Read John 18:19-24 and 28-40
19Meanwhile, the high priest questioned Jesus about his disciples and his teaching.
20"I have spoken openly to the world," Jesus replied. "I always taught in synagogues or at the temple, where all the Jews come together. I said nothing in secret. 21Why question me? Ask those who heard me. Surely they know what I said."
22When Jesus said this, one of the officials nearby struck him in the face. "Is this the way you answer the high priest?" he demanded.
23"If I said something wrong," Jesus replied, "testify as to what is wrong. But if I spoke the truth, why did you strike me?" 24Then Annas sent him, still bound, to Caiaphas the high priest.
28Then the Jews led Jesus from Caiaphas to the palace of the Roman governor. By now it was early morning, and to avoid ceremonial uncleanness the Jews did not enter the palace; they wanted to be able to eat the Passover. 29So Pilate came out to them and asked, "What charges are you bringing against this man?"
30"If he were not a criminal," they replied, "we would not have handed him over to you."
31Pilate said, "Take him yourselves and judge him by your own law."
"But we have no right to execute anyone," the Jews objected. 32This happened so that the words Jesus had spoken indicating the kind of death he was going to die would be fulfilled.
33Pilate then went back inside the palace, summoned Jesus and asked him, "Are you the king of the Jews?"
34"Is that your own idea," Jesus asked, "or did others talk to you about me?"
35"Am I a Jew?" Pilate replied. "It was your people and your chief priests who handed you over to me. What is it you have done?"
36Jesus said, "My kingdom is not of this world. If it were, my servants would fight to prevent my arrest by the Jews. But now my kingdom is from another place."
37"You are a king, then!" said Pilate.
Jesus answered, "You are right in saying I am a king. In fact, for this reason I was born, and for this I came into the world, to testify to the truth. Everyone on the side of truth listens to me."
38"What is truth?" Pilate asked. With this he went out again to the Jews and said, "I find no basis for a charge against him. 39But it is your custom for me to release to you one prisoner at the time of the Passover. Do you want me to release 'the king of the Jews'?"
40They shouted back, "No, not him! Give us Barabbas!" Now Barabbas had taken part in a rebellion. (NIV)
As we read this account of the arrest of Jesus, we see that while it is similar to the accounts in Matthew, Mark and Luke, there is some new and some different information in John’s Gospel. John does not as much of the discussion between the high Priest and Jesus as do the three synoptic gospels. What John contains is more information between Jesus and Pilate. As a side note, only Luke has Jesus going to see Herod where he does not say a word.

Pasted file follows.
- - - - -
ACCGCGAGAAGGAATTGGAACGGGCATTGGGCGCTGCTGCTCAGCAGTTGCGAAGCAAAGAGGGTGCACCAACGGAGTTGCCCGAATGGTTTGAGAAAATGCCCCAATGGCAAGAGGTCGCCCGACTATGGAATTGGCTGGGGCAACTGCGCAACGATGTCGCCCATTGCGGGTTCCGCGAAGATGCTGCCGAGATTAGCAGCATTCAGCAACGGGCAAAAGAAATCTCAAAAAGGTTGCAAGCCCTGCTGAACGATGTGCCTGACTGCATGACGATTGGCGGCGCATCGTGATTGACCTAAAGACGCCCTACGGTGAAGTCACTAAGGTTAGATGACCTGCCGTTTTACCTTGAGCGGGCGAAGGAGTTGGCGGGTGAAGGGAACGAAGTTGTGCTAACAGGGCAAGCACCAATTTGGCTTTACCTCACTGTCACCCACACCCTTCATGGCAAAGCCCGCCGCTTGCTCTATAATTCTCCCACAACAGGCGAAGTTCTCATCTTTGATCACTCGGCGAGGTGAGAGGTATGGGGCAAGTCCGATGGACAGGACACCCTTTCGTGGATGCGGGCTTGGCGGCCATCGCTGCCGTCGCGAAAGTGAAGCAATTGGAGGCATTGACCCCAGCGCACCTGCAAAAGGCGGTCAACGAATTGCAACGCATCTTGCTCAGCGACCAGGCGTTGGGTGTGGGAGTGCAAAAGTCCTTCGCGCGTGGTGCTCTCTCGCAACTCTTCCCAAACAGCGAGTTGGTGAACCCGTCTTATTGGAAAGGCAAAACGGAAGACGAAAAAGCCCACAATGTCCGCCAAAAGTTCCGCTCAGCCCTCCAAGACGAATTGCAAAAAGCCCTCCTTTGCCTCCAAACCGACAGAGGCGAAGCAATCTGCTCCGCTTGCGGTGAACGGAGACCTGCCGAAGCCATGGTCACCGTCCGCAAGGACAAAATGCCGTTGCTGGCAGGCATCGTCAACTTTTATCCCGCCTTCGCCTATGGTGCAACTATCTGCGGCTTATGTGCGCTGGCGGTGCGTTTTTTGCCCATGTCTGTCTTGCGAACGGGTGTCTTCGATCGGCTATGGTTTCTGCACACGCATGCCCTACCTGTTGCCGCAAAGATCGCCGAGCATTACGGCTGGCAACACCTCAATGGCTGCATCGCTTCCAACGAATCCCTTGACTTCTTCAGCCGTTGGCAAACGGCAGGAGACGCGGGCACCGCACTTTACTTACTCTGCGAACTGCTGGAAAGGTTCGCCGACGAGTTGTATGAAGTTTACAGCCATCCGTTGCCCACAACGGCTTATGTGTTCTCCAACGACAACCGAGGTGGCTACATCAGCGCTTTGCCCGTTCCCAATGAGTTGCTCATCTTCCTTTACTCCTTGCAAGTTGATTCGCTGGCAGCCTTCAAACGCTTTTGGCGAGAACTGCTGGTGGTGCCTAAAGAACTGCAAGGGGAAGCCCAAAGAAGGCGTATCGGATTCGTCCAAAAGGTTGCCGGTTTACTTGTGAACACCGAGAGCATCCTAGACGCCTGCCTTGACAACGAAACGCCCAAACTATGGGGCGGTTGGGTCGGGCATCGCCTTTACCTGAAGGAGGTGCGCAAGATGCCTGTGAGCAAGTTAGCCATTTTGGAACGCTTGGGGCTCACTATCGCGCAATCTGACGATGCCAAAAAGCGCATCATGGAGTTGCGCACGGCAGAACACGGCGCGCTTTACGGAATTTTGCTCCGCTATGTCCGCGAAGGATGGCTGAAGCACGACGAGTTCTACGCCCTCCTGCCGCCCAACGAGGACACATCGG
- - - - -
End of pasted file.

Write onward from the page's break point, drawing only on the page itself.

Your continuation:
The common theme among them all is that neither Pilate nor Herod find anything to charge him with.
The one main conflict with John’s Gospel and the other three is the day this is all happening. In the Synoptic Gospels, Jesus and his disciples have already celebrated the Passover meal the night he was arrested. Here is verse 28, John tells us that the Passover meal is to be eaten on the day he appears before Pilate and the High Priest. We don’t know who is correct and we could spend a lot of time debating it. But the point of all three is that Jesus was crucified at the time of the Passover. For John, by placing the Passover meal a day later than the synoptic gospels, he is showing the connection in a more meaningful way. By the Passover still to happen, John is demonstrating that Jesus was crucified at the time the Passover lambs were being sacrificed in the temple. It is a powerful image of Jesus being the lamb who was sacrificed for us. I tend to believe John’s timeline because if there was a custom of releasing a prisoner at Passover, it would be cruel to release him the day after the event. But that would not be something the Romans would not do just as a cruel twist.
When we look at Pilate, we see a man who had already made two major mistakes with the Jewish people and the Jewish leaders. This made him unpopular. He came to the area around 26 AD and was removed from office in 35 AD after a third major mistake with the Jews. Many believe that is why he did not let Jesus go. He was pushed into a corner and had to kill Jesus to keep the Jews from reporting to the Emperor that he was a problem.
But as we see in verse 32, John tells us that these things were happening to indicate the kind of death Jesus would suffer and this would be a fulfillment of prophecy.
In this, we see that Jesus was an innocent person. He was sinless to his death. And because he was sinless, he was worthy to be the once and for all atonement for all our sins. Jesus freely went to the cross out of his love for us. He suffered so that we would not in all of eternity.
It can be hard to receive this kind of love. But that is how lavishly God loves us.
Blessings and Peace